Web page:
The growing field of Embodied Cognition will supersede the computational theory of mind. Look into it.

Embodied Cognition Wikipedia
Stanford Encyclopedia of Philosophy: Embodied Cognition
A Brief Guide to Embodied Cognition: Why You Are Not Your Brain
Embodied Cognition: What It Is & Why It's Important
edit on 11-5-2015 by Aphorism because: (no reason given)

posted on May, 11 2015 @ 02:27 PM

originally posted by: KnightLight
a reply to: Box of Rain

You havn't explained anything.

I mean you have a thesis basically..

Well, sure. I'm engaging in a discussion, not a scientifically detailed treatise on the workings of the human brain.

So what is it? The interplay... Where is pattern recognition?

a reply to: KnightLight

Are you saying pattern recognition is not a function of biological brain activity? If so, do you have anything to back up your claim? I'm not a neuroscientist, but it seems to me that brain scans have been studied to show where certain brain activities take place during tasks such as pattern recognition, this study, for example:

One-Class Pattern Recognition in Brain Activity via
Neural Networks (direct link to a PDF file)

As for the idea of consciousness and free will, my ideas are that all animals basic brains run on instinct. An insect or a fish instinctively knows how to do certain things, such as have sex in order to procreate. They instinctively know how to eat -- even breathe. Higher-level organisms have higher thought functions. These thought functions are no less part of a materialistic brain; they are just more of the problem-solving/critical-thinking parts of the brain that defines more intelligent animals as such.

But even with higher brain functions, I think the basic thing that drives what most higher-level organisms do and think are still rooted in the deep-down instinctive needs of that very basic brain -- the 'reptile brain', if you want to call it that, buried deep down in our human brain.

posted on May, 11 2015 @ 02:27 PM
A reply to: neoholographic

You ask:

How does the material brain initiate...

You have many answers, now.

And for fun, if you want to study "from where" our emotions come?
check the link in the first line of my signature !! B-)

Blue skies.

posted on May, 11 2015 @ 02:33 PM
a reply to: neoholographic

The brain does not create thought ... it processes thought
Where does thought originate from ?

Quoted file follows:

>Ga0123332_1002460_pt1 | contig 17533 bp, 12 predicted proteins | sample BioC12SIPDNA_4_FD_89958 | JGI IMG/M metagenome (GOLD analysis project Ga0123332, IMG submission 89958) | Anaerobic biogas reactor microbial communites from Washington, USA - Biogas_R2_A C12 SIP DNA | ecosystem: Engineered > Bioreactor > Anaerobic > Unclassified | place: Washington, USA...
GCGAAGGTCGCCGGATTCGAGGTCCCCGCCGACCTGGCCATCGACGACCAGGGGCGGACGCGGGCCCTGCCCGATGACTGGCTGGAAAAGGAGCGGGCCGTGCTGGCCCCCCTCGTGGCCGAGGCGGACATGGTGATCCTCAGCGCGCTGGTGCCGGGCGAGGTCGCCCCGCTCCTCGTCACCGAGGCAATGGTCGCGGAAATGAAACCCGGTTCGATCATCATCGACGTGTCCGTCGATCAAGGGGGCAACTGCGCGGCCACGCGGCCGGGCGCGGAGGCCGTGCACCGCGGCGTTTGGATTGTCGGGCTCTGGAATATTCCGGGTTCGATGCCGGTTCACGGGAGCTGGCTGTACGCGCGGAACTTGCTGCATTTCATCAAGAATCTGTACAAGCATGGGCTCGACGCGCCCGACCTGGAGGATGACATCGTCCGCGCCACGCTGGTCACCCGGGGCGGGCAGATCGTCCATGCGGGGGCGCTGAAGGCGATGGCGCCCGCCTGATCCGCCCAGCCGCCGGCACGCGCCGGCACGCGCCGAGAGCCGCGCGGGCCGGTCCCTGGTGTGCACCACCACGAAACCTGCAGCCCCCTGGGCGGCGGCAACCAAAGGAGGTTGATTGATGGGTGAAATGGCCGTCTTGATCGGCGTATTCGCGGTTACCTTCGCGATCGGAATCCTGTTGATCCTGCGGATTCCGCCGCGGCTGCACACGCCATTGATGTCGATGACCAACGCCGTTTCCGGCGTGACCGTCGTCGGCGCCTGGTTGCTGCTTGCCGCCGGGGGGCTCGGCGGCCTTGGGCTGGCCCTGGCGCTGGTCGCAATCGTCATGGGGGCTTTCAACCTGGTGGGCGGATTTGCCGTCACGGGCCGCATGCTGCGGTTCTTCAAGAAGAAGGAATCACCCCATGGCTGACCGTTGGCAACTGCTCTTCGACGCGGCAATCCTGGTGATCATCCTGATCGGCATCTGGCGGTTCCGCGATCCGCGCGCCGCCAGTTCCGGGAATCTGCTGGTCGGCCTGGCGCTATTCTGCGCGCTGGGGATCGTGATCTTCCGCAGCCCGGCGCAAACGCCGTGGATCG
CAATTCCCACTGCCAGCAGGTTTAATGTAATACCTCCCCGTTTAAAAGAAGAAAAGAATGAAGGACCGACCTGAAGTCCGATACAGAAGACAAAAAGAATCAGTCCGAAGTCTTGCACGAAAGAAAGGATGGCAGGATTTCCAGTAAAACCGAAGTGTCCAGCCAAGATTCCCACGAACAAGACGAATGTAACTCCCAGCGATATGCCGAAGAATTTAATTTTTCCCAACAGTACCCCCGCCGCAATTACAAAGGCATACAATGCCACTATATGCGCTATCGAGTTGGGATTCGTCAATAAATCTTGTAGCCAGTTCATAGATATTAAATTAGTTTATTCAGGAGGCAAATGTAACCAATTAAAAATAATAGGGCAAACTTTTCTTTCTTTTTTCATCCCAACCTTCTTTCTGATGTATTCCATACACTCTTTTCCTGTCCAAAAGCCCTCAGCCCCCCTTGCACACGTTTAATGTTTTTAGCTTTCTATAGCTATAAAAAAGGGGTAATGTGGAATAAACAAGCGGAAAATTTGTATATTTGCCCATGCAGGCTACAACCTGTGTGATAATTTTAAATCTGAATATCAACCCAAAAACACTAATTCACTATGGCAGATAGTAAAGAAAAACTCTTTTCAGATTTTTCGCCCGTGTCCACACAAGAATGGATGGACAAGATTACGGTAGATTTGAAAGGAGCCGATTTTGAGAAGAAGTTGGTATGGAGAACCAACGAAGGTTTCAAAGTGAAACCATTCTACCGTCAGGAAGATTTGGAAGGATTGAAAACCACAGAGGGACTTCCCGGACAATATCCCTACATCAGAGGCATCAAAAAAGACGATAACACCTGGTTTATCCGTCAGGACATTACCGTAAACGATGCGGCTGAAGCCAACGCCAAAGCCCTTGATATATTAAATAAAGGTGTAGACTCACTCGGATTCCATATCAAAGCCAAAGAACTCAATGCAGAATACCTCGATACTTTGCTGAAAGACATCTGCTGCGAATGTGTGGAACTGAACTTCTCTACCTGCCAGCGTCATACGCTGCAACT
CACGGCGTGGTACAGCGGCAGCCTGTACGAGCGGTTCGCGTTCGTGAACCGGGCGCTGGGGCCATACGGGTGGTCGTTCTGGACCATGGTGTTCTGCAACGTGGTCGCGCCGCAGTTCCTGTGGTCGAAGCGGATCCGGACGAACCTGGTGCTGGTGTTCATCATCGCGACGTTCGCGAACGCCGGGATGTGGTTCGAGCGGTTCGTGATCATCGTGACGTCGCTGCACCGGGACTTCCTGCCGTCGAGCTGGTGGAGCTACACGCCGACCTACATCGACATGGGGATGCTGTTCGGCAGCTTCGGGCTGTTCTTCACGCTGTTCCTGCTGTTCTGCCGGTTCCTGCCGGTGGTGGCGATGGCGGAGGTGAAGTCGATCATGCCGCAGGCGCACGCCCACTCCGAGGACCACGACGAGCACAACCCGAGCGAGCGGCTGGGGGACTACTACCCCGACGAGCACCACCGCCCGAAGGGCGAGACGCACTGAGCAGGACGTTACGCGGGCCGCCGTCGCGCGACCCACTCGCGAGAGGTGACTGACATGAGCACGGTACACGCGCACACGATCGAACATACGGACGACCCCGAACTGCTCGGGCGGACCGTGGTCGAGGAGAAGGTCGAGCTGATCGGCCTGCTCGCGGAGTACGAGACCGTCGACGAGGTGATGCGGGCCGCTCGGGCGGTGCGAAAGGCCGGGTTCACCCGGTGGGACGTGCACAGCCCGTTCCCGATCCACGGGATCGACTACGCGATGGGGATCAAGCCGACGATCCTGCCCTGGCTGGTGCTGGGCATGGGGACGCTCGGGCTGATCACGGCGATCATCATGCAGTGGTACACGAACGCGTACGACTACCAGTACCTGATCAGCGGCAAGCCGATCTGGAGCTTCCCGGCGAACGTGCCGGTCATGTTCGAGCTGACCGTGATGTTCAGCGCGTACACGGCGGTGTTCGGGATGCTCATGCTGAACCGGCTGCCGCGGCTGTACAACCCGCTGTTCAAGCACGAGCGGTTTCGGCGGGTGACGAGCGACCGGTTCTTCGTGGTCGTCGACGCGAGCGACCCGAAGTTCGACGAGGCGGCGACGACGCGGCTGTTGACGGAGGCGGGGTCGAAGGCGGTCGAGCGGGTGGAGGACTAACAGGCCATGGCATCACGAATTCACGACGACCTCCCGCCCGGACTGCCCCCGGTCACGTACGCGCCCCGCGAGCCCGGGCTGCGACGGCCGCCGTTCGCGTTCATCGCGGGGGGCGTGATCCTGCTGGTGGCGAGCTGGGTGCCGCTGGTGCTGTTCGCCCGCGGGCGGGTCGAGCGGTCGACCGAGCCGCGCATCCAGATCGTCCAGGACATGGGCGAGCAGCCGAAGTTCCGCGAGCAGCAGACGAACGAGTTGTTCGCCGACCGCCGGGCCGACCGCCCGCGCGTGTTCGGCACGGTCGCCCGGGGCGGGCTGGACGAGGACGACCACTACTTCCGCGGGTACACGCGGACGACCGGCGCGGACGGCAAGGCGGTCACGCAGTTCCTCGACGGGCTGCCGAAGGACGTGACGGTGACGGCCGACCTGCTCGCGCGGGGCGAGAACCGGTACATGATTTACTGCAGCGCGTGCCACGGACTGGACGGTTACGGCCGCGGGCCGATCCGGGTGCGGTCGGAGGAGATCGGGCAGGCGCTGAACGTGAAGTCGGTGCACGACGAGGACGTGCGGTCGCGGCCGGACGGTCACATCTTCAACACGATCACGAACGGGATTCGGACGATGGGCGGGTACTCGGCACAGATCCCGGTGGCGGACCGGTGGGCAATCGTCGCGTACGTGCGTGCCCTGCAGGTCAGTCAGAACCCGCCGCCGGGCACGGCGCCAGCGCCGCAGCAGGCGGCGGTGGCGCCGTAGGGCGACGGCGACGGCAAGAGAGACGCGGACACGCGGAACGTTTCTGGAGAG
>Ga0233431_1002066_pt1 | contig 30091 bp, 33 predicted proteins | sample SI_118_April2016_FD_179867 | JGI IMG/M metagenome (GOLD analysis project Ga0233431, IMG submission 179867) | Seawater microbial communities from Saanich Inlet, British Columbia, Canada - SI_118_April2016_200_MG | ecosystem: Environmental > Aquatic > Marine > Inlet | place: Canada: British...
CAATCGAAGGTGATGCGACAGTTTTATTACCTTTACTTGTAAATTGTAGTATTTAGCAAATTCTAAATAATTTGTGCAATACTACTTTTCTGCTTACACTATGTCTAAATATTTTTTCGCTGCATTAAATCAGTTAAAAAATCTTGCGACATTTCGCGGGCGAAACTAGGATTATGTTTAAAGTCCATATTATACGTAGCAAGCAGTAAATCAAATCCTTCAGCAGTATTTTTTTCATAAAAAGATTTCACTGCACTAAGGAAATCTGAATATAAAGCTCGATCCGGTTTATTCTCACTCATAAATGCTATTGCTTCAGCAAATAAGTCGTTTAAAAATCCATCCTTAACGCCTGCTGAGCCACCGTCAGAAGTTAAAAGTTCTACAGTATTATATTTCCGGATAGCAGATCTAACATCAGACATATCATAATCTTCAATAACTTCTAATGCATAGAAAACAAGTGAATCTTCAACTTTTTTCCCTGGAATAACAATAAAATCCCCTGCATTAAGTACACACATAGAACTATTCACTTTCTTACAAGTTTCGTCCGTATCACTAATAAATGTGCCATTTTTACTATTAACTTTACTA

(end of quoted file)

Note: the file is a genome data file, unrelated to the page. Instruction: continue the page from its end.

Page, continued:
posted on May, 11 2015 @ 03:00 PM
a reply to: C-JEAN

Have you checked out any of Ramtha's stuff?

posted on May, 11 2015 @ 06:05 PM
a reply to: Box of Rain

Again, you haven't provided nothing but gobbledy gook and not a shred of evidence to support it. You asked:

I'm sure you will come back with some paper written by someone who says the soul/consciousness exists separate from the materialistic brian.

Consciousness Does Not Compute (and Never Will), Says Korean Scientist:!

In his paper, "Non-computability of Consciousness," Daegene Song proves human consciousness cannot be computed. Song arrived at his conclusion through quantum computer research in which he showed there is a unique mechanism in human consciousness that no computing device can simulate.

Song's work also shows consciousness is not like other physical systems like neurons, atoms or galaxies. "If consciousness cannot be represented in the same way all other physical systems are represented, it may not be something that arises out of a physical system like the brain," said Song. "The brain and consciousness are linked together, but the brain does not produce consciousness. Consciousness is something altogether different and separate. The math doesn't lie."

Here's the link to the paper:

You have Penrose and Hameroff with the theories of the Quantum Mind. They have made predictions like quantum vibrations in microtubules.

Discovery of quantum vibrations in microtubules inside brain neurons corroborates controversial 20-year-old theory of consciousness ousness

Rupert Sheldrake was blackballed by Ted's advisory board of unnamed scientist because he dared to ask questions.

Here's a list of published Psi papers put out by Dean Radin.

Selected Peer-Reviewed Publications on Psi Research

The following is a selected list of downloadable peer-reviewed journal articles reporting studies of psychic phenomena, mostly published in the 21st century. There are also some important papers of historical interest and other resources. A comprehensive list would run into thousands of articles. Click on the title of an article to download it.

Here's s paper that says the wave function is a nonphysical reality.

The wave-function is real but nonphysical: A view from counterfactual quantum cryptography

Counterfactual quantum cryptography (CQC) is used here as a tool to assess the status of the quantum state: Is it real/ontic (an objective state of Nature) or epistemic (a state of the observer's knowledge)? In contrast to recent approaches to wave function ontology, that are based on realist models of quantum theory, here we recast the question as a problem of communication between a sender (Bob), who uses interaction-free measurements, and a receiver (Alice), who observes an interference pattern in a Mach-Zehnder set-up. An advantage of our approach is that it allows us to define the concept of "physical", apart from "real". In instances of counterfactual quantum communication, reality is ascribed to the interaction-freely measured wave function (ψ) because Alice deterministically infers Bob's measurement. On the other hand, ψ does not correspond to the physical transmission of a particle because it produced no detection on Bob's apparatus. We therefore conclude that the wave function in this case (and by extension, generally) is real, but not physical. Characteristically for classical phenomena, the reality and physicality of objects are equivalent, whereas for quantum phenomena, the former is strictly weaker. As a concrete application of this idea, the nonphysical reality of the wavefunction is shown to be the basic nonclassical phenomenon that underlies the security of CQC.